Welcome to part 1 of our New Work of HR series.
In this 3-part video series, our founders Sandy Ogg, Sumeet Salwan and Shefali Salwan discuss the new work of HR. This new work requires us to focus our attention on Talent Management, Organization Shaping and connecting talent — and values — to value. In part 1 of our series, Sandy and Shefali consider their perspectives on Talent Management and Performance Management within the context of the Jobs To Be Done, the pre-defined jobs that will deliver the value outcome as specified in the Role•Talent Card.
How can we get twice the impact in half the time?
I was asked this question during a reorganization conversation and it made me think about the Role•Talent Card and Shefali's approach of getting to the granular details in terms of the Jobs To Be Done (JTBD). I believe that as we link the Jobs To Be Done to value, define the risks on the role side, and before we start thinking about placing talent, there should be a conversation in the context of performance management about that Role•Talent Card.
Performance of the role vs. performance of the talent
What can we do on performance that relates to the role itself, not only the talent? What is the impact of this insight (on role•talent) on the performance system, given that in Performance Management, performance and development systems often get mixed up? For instance, when I was at Unilever, we had the "three-plus-one scoring," which separated performance from development with a ratio of three points for performance and one point for development. In this conversation, I believe the cadence of those things is different. Performance management has forever ignored the role.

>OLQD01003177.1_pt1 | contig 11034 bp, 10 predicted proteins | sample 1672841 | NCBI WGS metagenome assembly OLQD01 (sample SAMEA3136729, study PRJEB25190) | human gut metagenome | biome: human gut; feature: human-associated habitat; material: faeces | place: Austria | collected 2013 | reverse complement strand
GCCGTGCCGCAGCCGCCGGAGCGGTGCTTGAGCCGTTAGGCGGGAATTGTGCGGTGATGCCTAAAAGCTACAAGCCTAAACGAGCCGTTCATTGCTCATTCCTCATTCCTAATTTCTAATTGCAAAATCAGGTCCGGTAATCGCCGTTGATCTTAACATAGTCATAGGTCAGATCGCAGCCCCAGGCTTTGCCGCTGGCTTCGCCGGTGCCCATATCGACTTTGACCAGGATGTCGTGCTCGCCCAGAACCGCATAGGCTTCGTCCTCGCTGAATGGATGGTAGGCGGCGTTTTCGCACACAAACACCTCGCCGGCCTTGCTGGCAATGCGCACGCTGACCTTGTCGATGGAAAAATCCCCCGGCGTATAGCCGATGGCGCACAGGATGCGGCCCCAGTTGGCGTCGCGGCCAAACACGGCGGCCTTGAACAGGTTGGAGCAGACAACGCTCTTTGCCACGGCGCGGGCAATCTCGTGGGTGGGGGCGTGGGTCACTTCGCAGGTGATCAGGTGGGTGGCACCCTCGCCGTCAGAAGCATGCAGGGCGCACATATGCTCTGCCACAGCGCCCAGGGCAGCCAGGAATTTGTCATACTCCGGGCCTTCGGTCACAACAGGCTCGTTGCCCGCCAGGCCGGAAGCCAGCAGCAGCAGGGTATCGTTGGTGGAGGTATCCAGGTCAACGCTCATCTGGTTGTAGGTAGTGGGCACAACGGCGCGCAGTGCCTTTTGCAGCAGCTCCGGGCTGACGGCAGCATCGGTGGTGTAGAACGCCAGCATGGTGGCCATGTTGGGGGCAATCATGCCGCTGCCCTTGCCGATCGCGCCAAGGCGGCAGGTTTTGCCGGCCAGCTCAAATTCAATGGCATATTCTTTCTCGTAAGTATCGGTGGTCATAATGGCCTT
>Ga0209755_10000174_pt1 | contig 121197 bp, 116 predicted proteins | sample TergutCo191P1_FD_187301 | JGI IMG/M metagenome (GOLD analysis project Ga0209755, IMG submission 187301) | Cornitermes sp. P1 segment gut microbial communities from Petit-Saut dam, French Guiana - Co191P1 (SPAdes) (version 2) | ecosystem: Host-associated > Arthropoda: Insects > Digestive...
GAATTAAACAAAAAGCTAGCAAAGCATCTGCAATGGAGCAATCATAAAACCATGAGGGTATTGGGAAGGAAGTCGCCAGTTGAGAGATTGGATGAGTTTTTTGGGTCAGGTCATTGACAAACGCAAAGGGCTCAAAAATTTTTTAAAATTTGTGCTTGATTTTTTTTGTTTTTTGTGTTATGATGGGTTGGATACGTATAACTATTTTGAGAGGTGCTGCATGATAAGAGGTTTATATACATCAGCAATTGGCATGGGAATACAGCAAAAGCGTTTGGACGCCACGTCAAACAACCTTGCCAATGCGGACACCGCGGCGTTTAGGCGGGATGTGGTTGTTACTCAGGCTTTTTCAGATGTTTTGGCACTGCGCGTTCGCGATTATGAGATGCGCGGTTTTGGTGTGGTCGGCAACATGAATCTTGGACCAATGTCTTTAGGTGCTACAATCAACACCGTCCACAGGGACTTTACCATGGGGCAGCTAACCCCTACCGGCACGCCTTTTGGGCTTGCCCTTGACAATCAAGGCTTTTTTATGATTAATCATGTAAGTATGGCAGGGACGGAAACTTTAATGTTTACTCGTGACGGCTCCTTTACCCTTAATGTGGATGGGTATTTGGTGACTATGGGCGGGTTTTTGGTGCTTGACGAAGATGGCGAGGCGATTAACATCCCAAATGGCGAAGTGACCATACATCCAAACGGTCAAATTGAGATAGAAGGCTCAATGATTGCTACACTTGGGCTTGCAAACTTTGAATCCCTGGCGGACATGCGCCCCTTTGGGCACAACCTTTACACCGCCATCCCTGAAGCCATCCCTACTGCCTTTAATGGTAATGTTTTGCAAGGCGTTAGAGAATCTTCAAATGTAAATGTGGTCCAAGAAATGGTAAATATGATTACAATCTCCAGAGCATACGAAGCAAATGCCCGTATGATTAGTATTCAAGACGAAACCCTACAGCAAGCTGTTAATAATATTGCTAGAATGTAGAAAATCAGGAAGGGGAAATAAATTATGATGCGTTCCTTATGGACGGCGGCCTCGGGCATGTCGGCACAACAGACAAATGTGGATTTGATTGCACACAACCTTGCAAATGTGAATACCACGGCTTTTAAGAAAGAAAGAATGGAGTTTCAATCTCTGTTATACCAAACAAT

Right now we are only performance-managing the talent. We are not performance-managing the role•talent combination in order to actually deliver the value.
So, we think, “Okay, we have it all set up now; we've understood the risks that exist and now we want to coach our way out." But what about the role of the individual within that frame? And how do we connect the individual? And then, how do we connect the manager?
We've been talking about connecting the Value Coach in. But, how do we get the individual and the manager in the game? I don't think I've ever been in a performance discussion where my manager and I were shaping my role, or how dynamic were the jobs to be done. Instead, discussions usually revolved around the objectives to be set. That was it.
As we wrapped up this conversation, Shefali mused that it's all about the person. I agree. It's about the person and the connecting point, where the manager in some sense, is the representative of the value.